• Even though the Spanish explorers brought tomatoes to Europe from South America, they only used them as decoration, fearing they were poisonous.

Thursday, July 19, 2007

You Got Mail

Despite the popularity of email, postal mail service is still widely used worldwide. In fact, according to CNN in 2004, there were 425 billion pieces of mail sent annually around the world. India has the world's largest postal system, with 154,000 post offices and 60,000 postment delivering 53 million pieces of mail each day. China is second with 57,000 post offices. The U.S., by comparison, has only 38,000 post offices.

Before stamps were introduced in America, mailing a letter cost about 25 cents during that time when the average salary was $1 a day. In 1847, the post office introduced a 5 cents stamp featuring Benjamin Franklin, which could be used for letters mailed 300 miles and a 10 cents stamp with George Washington, which could get your letter across the U.S. Once stamps allowed postage to be paid beforehand, street corner mailboxes became possible and at a suggestion of a novelist and postal employee named Anthony Trollope, the first four were installed on the isle of Jersey on November 23, 1852.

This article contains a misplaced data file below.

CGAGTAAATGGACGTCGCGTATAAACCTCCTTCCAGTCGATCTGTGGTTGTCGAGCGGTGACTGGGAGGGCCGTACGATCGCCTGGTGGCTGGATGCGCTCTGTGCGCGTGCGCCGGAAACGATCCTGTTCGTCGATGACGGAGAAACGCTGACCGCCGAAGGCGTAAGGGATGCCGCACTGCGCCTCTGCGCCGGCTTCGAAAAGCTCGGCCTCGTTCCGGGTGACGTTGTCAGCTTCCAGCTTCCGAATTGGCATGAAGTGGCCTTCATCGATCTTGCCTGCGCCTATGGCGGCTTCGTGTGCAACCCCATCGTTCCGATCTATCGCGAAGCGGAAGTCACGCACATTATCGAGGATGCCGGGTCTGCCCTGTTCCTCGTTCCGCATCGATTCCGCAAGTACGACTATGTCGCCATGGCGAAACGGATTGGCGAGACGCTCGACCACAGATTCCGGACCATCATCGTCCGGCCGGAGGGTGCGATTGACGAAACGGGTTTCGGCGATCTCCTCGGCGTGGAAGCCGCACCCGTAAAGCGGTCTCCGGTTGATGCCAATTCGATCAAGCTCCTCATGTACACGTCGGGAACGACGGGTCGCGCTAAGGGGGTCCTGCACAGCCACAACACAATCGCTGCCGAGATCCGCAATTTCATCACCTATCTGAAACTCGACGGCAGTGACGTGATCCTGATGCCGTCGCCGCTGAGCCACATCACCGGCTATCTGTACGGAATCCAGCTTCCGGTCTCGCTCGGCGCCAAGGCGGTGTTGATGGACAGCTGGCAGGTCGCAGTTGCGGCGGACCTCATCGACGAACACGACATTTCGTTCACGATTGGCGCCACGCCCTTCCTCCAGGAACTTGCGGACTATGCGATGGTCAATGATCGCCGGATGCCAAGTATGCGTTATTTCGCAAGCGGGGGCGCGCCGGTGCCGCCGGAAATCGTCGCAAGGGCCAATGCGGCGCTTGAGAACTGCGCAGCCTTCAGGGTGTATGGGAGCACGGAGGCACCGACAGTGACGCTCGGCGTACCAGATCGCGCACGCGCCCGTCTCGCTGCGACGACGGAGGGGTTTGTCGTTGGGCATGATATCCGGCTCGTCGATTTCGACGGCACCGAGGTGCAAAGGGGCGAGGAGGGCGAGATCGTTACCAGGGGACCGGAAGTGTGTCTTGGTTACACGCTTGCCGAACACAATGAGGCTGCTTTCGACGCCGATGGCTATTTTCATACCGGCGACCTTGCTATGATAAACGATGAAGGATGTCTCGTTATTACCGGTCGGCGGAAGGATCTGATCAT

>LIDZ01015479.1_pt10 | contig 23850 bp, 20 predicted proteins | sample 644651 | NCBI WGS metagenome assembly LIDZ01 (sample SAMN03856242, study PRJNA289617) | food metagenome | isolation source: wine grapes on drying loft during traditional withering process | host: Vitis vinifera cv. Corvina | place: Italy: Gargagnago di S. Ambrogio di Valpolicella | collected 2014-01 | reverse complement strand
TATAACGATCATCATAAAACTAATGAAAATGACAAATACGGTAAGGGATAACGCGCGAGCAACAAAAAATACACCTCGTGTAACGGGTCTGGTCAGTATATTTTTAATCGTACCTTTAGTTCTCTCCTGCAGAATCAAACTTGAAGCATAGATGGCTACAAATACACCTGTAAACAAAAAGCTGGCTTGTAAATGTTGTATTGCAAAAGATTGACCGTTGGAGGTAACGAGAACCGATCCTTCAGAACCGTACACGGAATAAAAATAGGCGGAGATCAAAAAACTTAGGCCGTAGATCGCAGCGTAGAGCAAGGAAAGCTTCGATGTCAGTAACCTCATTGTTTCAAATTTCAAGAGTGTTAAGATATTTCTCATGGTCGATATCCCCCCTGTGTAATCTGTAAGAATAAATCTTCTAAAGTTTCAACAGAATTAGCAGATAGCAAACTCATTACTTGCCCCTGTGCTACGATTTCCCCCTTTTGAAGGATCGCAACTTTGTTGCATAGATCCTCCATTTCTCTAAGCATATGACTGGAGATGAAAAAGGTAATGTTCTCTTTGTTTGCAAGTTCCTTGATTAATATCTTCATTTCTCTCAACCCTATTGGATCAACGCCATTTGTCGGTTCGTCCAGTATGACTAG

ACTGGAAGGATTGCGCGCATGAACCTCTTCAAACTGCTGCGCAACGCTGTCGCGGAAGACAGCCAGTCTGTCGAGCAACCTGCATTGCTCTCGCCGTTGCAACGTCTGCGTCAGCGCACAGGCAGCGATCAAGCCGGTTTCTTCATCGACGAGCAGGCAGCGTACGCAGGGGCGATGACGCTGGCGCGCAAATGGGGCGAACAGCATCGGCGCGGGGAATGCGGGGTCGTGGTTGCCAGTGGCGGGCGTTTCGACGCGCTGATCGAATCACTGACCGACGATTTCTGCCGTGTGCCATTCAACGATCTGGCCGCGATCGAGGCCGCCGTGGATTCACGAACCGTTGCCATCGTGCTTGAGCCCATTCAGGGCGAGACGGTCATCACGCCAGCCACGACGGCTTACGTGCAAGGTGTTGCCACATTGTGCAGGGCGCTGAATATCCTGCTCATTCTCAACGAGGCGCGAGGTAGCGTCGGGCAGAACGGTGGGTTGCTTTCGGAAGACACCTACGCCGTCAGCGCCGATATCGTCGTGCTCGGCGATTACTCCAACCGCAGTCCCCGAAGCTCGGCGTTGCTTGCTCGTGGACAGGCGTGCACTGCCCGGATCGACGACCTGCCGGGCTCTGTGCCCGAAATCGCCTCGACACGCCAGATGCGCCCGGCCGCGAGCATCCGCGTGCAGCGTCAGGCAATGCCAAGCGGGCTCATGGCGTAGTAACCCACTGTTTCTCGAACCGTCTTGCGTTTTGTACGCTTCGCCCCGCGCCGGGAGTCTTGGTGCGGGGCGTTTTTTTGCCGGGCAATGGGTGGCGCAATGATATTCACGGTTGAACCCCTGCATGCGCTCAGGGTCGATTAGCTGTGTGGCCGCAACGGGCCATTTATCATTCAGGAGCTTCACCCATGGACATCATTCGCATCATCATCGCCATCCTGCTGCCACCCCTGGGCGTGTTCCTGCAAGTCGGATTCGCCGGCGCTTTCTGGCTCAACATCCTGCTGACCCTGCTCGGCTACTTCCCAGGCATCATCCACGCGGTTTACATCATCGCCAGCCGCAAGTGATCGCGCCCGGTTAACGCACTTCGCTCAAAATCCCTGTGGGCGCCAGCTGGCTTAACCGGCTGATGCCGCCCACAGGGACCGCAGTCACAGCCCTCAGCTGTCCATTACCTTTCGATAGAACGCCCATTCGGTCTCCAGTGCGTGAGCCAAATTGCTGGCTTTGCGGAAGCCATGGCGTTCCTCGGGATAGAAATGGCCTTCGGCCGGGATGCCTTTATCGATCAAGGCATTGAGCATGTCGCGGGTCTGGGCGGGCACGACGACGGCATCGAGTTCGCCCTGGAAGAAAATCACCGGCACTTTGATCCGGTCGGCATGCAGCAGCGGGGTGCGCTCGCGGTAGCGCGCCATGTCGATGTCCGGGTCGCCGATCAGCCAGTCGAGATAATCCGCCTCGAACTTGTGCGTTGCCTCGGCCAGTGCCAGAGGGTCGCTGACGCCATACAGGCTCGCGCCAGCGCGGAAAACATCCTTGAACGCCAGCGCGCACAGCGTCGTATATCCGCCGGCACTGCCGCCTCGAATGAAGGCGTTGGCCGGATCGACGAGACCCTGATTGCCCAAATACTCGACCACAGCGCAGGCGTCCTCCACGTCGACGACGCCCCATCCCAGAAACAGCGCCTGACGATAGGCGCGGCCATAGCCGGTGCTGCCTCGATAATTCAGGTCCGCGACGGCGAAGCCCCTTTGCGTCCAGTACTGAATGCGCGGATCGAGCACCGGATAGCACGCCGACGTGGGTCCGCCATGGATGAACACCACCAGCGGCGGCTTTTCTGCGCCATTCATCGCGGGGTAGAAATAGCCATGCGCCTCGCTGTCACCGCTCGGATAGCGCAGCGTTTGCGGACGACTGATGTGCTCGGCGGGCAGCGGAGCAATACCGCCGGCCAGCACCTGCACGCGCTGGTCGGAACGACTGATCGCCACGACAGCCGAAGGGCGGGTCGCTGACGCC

When email became popular, postal mail got the monicker "snail mail" which is meant to show that postal services is too slow compared to the immediate delivery of messages thru email. If the usual week-long delivery of letter is deemed "snail" nowadays, I wonder how the following should be called:
  • Bearing a 3-cent stamp and a February 17, 1936 postmark, the letter from a grandmother in Weirton, Pennsylvania was finally delivered in 1994. That was 58 years. In the letter, she is promising the recipient that she will come see her newborn grandchildren.
  • A valentine card posted in 1932 reached a young couple living in the former addressee's house in 1998, or 66 years after. Coincidentally, they were to be married the next day.